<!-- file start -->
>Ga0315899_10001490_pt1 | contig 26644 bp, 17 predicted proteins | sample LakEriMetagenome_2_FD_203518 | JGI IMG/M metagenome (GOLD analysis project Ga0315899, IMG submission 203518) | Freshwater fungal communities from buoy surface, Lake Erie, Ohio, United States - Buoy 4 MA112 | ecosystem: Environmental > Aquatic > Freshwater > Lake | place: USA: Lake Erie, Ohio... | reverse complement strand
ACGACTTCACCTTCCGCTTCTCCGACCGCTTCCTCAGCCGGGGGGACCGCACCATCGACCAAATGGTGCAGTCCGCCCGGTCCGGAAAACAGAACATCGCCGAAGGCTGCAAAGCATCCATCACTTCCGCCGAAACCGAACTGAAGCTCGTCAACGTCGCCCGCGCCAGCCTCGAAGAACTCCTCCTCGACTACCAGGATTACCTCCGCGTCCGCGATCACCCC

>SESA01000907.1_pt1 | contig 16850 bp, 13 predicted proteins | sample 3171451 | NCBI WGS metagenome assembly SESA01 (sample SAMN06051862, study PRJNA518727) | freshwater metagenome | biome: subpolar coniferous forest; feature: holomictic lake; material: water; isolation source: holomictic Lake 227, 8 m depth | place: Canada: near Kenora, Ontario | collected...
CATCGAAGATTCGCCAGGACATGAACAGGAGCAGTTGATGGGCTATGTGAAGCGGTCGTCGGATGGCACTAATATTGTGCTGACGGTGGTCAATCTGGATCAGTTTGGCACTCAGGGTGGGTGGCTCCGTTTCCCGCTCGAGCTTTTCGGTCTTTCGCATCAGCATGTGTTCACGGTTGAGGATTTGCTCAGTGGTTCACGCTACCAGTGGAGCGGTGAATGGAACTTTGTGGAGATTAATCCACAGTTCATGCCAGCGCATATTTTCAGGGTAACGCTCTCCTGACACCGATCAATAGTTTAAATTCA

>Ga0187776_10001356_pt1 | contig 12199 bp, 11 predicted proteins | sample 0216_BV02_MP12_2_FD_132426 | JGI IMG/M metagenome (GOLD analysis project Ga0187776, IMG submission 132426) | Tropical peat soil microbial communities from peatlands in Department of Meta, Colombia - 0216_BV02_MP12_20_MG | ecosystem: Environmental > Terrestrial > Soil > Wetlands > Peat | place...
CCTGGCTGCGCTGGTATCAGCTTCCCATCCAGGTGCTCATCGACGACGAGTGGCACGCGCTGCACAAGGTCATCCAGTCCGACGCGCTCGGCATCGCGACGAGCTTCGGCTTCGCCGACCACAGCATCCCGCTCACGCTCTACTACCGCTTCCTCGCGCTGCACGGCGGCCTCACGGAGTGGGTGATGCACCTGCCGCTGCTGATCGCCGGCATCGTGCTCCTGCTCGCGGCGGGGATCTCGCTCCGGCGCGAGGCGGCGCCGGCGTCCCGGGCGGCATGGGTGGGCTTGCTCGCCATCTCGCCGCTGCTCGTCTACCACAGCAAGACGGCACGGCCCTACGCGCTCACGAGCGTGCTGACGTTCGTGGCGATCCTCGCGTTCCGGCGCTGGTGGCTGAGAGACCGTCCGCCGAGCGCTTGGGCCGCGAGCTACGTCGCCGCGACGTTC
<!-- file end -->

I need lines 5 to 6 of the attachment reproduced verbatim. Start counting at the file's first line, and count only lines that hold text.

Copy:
>Ga0187776_10001356_pt1 | contig 12199 bp, 11 predicted proteins | sample 0216_BV02_MP12_2_FD_132426 | JGI IMG/M metagenome (GOLD analysis project Ga0187776, IMG submission 132426) | Tropical peat soil microbial communities from peatlands in Department of Meta, Colombia - 0216_BV02_MP12_20_MG | ecosystem: Environmental > Terrestrial > Soil > Wetlands > Peat | place...
CCTGGCTGCGCTGGTATCAGCTTCCCATCCAGGTGCTCATCGACGACGAGTGGCACGCGCTGCACAAGGTCATCCAGTCCGACGCGCTCGGCATCGCGACGAGCTTCGGCTTCGCCGACCACAGCATCCCGCTCACGCTCTACTACCGCTTCCTCGCGCTGCACGGCGGCCTCACGGAGTGGGTGATGCACCTGCCGCTGCTGATCGCCGGCATCGTGCTCCTGCTCGCGGCGGGGATCTCGCTCCGGCGCGAGGCGGCGCCGGCGTCCCGGGCGGCATGGGTGGGCTTGCTCGCCATCTCGCCGCTGCTCGTCTACCACAGCAAGACGGCACGGCCCTACGCGCTCACGAGCGTGCTGACGTTCGTGGCGATCCTCGCGTTCCGGCGCTGGTGGCTGAGAGACCGTCCGCCGAGCGCTTGGGCCGCGAGCTACGTCGCCGCGACGTTC